21st February 2023
As the regulatory burden for insurers and brokers continues to increase Shyam Raikundalia, Chief Compliance Officer, Davies Group, explains the fight for talent in compliance operations threatens to create a generation of disillusioned staff seeking to exit the industry.
Compliance is playing an ever greater role in the operations of companies across the (re)insurance industry.
The current regulatory environment remains dynamic. From the ongoing need to evidence solvency ratios to new rules around the operation of appointed representatives, regulators continue to create a new range of responsibilities which fall squarely in the remit of compliance departments.
The fight for talent across the insurance sector has always been difficult, and the move towards greater use of technology and digitalisation has required new skills.
As the regulatory environment increases in complexity, new staff require extensive training, but the industry is witnessing a disturbing new trend which has the potential to deliver serious long term issues for the compliance discipline.
There is a growing trend which sees firms looking to attract young peoples from rival companies to boost their compliance operations. Competition for staff is to be welcomed and firms which can offer an attractive opportunity for staff to take the next step in their career should be encouraged.
However, currently staff who may have only been in the role for six months and may have undergone a basic amount of training are being headhunted by companies offering them substantial pay increases to move.
At Davies we devote a lot of time to the training of our new staff, and I would say this training is on a par with a few and the envy of many. However, six months does not deliver a comprehensive set of skills and understanding to the young and talented individuals who have decided to pursue a career in compliance and regulation. The changing nature of regulation requires continued CPD, for those who have been in their roles for many years, so those who are new to the industry require two, three, even five years to achieve a fully rounded understanding of the roles across compliance.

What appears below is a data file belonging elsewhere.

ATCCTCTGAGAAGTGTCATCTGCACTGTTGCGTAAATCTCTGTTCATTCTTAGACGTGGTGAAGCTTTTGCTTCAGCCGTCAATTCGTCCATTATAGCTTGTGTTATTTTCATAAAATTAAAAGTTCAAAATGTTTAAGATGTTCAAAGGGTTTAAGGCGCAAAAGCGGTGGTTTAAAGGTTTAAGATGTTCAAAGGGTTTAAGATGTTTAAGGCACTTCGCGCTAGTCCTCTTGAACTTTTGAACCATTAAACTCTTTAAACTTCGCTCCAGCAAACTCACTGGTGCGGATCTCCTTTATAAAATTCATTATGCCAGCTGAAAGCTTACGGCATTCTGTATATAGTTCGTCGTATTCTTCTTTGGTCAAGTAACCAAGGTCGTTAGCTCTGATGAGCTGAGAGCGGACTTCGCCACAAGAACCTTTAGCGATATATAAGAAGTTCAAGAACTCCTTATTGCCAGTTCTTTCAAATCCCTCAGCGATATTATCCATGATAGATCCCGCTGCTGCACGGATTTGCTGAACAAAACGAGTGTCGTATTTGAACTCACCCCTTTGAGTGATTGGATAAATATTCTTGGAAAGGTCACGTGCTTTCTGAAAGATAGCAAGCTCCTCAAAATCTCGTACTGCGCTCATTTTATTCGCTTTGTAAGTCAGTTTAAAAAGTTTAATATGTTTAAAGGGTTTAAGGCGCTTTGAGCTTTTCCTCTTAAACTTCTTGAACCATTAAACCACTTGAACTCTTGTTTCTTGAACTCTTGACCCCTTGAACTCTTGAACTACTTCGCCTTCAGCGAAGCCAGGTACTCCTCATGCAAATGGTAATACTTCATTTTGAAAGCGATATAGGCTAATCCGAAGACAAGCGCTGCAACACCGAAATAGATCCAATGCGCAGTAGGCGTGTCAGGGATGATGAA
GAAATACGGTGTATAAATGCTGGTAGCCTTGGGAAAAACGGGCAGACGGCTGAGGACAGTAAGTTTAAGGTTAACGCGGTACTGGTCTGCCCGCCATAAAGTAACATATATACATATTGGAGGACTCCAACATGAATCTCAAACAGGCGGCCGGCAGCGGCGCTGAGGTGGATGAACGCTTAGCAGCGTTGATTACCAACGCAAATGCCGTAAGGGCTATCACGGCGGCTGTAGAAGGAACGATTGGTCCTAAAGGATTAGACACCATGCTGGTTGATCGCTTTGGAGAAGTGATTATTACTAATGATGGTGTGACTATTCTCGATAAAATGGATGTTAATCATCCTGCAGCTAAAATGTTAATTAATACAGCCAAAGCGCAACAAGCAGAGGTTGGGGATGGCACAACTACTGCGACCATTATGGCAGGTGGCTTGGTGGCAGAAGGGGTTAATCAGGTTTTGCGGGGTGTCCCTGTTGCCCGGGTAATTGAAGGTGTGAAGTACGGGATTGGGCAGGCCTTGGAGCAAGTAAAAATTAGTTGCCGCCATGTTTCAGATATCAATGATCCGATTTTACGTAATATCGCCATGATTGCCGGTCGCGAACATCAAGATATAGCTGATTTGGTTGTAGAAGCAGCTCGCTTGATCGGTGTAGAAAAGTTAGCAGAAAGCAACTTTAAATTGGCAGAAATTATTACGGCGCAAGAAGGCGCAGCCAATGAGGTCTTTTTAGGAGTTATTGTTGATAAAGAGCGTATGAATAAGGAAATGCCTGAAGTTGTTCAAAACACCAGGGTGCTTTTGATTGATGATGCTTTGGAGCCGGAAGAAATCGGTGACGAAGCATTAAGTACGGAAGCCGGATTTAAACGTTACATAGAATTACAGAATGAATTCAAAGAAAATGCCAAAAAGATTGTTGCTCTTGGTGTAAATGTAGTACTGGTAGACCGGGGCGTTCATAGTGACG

While the young people are clearly attracted to an offer which increases their salary by a substantial rise, they find that when they arrive in their new role their limited experience means they will be relegated to specific tasks and in some cases suddenly discover that there is no career path open to them to progress.
The result is a building disillusionment and discontent which will see them either lose the job, or simply leave the industry to find a role outside of insurance which offers better long term job satisfaction and a career path.
At a time when the ability to attract staff is at a premium, the compliance sector cannot afford to see staff leaving the industry as their hopes and aspirations are dashed.
The market has to halt this trend and in doing so stem the flow of staff which are no longer willing to commit to a career in compliance.
I am a case in point in terms of what can be achieved, having joined Davies Group at a young age and been given the opportunity to build a fulfilling career in compliance. The increasing importance of the compliance function provides the industry with the opportunity to offer young people with specific skillsets a highly rewarding career both financially and in terms of the challenges that regulation poses for businesses of all sizes.
Given the current economic environment the temptation of a greatly increased salary is significant. However, when approached to move, staff need to consider the long term implications of the decision they are being asked to make. Does the new offer include a clearly defined career path, and importantly what is the firm’s approach to further training and CPD?
Sustainability is a term on the lips of all in the industry, but are compliance departments taking a sustainable approach to the recruitment of staff? The immediate need for new staff has to be tempered with a recognition around how you see that member of staff developing within your organisations and the long term investment you are willing to make to provide a genuine and rewarding career.
Staff need to be recruited for the right reasons, both for the compliance department and the individual.
I have had staff who have left our business call me to say they wish they had thought longer about the decision they made, and now regretted their actions. While it is always nice to be viewed as a good place to work, the bigger picture is that we are in danger of simply churning staff, many of whom are still learning the business, to the point that they choose to leave the industry.
If we do not address the current trends, we run a real risk of losing the future talent the industry will require to meet its compliance requirements.
If you would like to continue the conversation, get in touch with Chief Compliance Officer, Shyam Raikundalia at email@example.com
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